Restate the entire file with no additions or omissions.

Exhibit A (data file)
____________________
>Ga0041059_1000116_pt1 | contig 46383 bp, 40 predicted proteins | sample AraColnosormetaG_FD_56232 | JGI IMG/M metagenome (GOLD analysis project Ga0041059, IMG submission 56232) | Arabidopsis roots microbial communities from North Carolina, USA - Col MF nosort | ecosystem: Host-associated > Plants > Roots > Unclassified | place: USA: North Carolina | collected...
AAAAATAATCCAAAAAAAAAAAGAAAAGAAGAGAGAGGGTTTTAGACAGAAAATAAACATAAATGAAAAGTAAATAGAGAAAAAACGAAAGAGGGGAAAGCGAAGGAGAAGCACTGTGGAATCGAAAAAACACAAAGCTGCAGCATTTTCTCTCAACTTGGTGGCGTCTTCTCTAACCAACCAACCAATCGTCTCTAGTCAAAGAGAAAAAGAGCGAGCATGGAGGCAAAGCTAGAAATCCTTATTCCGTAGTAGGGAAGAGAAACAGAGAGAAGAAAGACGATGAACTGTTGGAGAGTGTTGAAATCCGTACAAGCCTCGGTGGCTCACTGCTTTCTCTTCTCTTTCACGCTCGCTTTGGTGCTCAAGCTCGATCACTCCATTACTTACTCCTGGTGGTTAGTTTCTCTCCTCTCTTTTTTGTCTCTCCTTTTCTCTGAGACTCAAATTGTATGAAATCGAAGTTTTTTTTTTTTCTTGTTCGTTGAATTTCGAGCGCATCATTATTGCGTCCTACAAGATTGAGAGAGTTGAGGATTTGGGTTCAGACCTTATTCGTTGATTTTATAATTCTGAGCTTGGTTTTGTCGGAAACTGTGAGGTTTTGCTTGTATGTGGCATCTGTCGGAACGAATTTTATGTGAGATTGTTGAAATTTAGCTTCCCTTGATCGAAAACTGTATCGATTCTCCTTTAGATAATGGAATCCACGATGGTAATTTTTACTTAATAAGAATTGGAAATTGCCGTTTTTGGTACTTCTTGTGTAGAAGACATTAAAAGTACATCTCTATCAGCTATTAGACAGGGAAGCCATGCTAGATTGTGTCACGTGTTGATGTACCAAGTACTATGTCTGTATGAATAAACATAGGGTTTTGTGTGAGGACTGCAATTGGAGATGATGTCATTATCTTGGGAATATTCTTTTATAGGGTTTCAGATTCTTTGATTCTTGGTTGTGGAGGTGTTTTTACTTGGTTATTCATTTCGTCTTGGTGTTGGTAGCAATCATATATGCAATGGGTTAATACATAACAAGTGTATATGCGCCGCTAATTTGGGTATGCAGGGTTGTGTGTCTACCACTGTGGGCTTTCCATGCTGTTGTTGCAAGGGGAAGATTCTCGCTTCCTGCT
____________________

>Ga0041059_1000116_pt1 | contig 46383 bp, 40 predicted proteins | sample AraColnosormetaG_FD_56232 | JGI IMG/M metagenome (GOLD analysis project Ga0041059, IMG submission 56232) | Arabidopsis roots microbial communities from North Carolina, USA - Col MF nosort | ecosystem: Host-associated > Plants > Roots > Unclassified | place: USA: North Carolina | collected...
AAAAATAATCCAAAAAAAAAAAGAAAAGAAGAGAGAGGGTTTTAGACAGAAAATAAACATAAATGAAAAGTAAATAGAGAAAAAACGAAAGAGGGGAAAGCGAAGGAGAAGCACTGTGGAATCGAAAAAACACAAAGCTGCAGCATTTTCTCTCAACTTGGTGGCGTCTTCTCTAACCAACCAACCAATCGTCTCTAGTCAAAGAGAAAAAGAGCGAGCATGGAGGCAAAGCTAGAAATCCTTATTCCGTAGTAGGGAAGAGAAACAGAGAGAAGAAAGACGATGAACTGTTGGAGAGTGTTGAAATCCGTACAAGCCTCGGTGGCTCACTGCTTTCTCTTCTCTTTCACGCTCGCTTTGGTGCTCAAGCTCGATCACTCCATTACTTACTCCTGGTGGTTAGTTTCTCTCCTCTCTTTTTTGTCTCTCCTTTTCTCTGAGACTCAAATTGTATGAAATCGAAGTTTTTTTTTTTTCTTGTTCGTTGAATTTCGAGCGCATCATTATTGCGTCCTACAAGATTGAGAGAGTTGAGGATTTGGGTTCAGACCTTATTCGTTGATTTTATAATTCTGAGCTTGGTTTTGTCGGAAACTGTGAGGTTTTGCTTGTATGTGGCATCTGTCGGAACGAATTTTATGTGAGATTGTTGAAATTTAGCTTCCCTTGATCGAAAACTGTATCGATTCTCCTTTAGATAATGGAATCCACGATGGTAATTTTTACTTAATAAGAATTGGAAATTGCCGTTTTTGGTACTTCTTGTGTAGAAGACATTAAAAGTACATCTCTATCAGCTATTAGACAGGGAAGCCATGCTAGATTGTGTCACGTGTTGATGTACCAAGTACTATGTCTGTATGAATAAACATAGGGTTTTGTGTGAGGACTGCAATTGGAGATGATGTCATTATCTTGGGAATATTCTTTTATAGGGTTTCAGATTCTTTGATTCTTGGTTGTGGAGGTGTTTTTACTTGGTTATTCATTTCGTCTTGGTGTTGGTAGCAATCATATATGCAATGGGTTAATACATAACAAGTGTATATGCGCCGCTAATTTGGGTATGCAGGGTTGTGTGTCTACCACTGTGGGCTTTCCATGCTGTTGTTGCAAGGGGAAGATTCTCGCTTCCTGCT